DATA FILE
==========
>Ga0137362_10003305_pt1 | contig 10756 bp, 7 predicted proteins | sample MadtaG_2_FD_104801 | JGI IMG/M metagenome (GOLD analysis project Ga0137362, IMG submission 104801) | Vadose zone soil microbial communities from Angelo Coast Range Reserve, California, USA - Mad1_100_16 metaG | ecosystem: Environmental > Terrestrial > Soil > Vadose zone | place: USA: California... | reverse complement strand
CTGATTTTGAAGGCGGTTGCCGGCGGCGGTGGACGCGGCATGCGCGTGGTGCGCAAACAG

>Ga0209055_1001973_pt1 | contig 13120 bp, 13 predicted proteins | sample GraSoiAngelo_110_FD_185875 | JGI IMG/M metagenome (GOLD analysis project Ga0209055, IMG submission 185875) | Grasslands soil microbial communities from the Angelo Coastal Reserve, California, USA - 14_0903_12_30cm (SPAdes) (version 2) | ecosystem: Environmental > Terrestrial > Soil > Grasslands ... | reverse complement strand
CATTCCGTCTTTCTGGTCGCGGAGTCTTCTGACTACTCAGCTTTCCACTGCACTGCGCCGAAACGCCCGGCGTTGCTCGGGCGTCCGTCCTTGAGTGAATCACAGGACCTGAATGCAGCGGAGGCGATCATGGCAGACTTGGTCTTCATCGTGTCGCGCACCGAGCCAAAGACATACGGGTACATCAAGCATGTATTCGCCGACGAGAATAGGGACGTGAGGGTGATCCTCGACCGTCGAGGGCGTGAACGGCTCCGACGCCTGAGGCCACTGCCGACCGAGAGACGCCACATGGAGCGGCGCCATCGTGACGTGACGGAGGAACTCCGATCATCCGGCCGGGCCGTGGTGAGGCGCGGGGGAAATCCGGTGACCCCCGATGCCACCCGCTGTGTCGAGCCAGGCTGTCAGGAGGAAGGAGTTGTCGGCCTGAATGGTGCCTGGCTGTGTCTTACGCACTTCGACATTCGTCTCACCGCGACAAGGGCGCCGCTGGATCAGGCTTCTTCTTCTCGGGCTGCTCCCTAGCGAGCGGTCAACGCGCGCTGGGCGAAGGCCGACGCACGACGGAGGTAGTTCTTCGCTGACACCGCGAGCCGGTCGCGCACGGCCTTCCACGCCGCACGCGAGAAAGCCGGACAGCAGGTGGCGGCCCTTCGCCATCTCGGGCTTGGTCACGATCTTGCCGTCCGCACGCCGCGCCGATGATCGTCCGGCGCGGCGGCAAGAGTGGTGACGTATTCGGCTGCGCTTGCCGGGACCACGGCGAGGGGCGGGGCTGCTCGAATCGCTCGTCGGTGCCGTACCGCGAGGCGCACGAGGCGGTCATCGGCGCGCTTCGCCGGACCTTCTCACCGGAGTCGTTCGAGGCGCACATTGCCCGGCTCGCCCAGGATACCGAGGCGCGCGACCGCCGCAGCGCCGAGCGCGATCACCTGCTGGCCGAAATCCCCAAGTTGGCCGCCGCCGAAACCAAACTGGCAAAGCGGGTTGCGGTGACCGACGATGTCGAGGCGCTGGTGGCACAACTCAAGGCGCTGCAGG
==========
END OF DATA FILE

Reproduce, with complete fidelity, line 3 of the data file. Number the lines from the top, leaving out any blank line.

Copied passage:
>Ga0209055_1001973_pt1 | contig 13120 bp, 13 predicted proteins | sample GraSoiAngelo_110_FD_185875 | JGI IMG/M metagenome (GOLD analysis project Ga0209055, IMG submission 185875) | Grasslands soil microbial communities from the Angelo Coastal Reserve, California, USA - 14_0903_12_30cm (SPAdes) (version 2) | ecosystem: Environmental > Terrestrial > Soil > Grasslands ... | reverse complement strand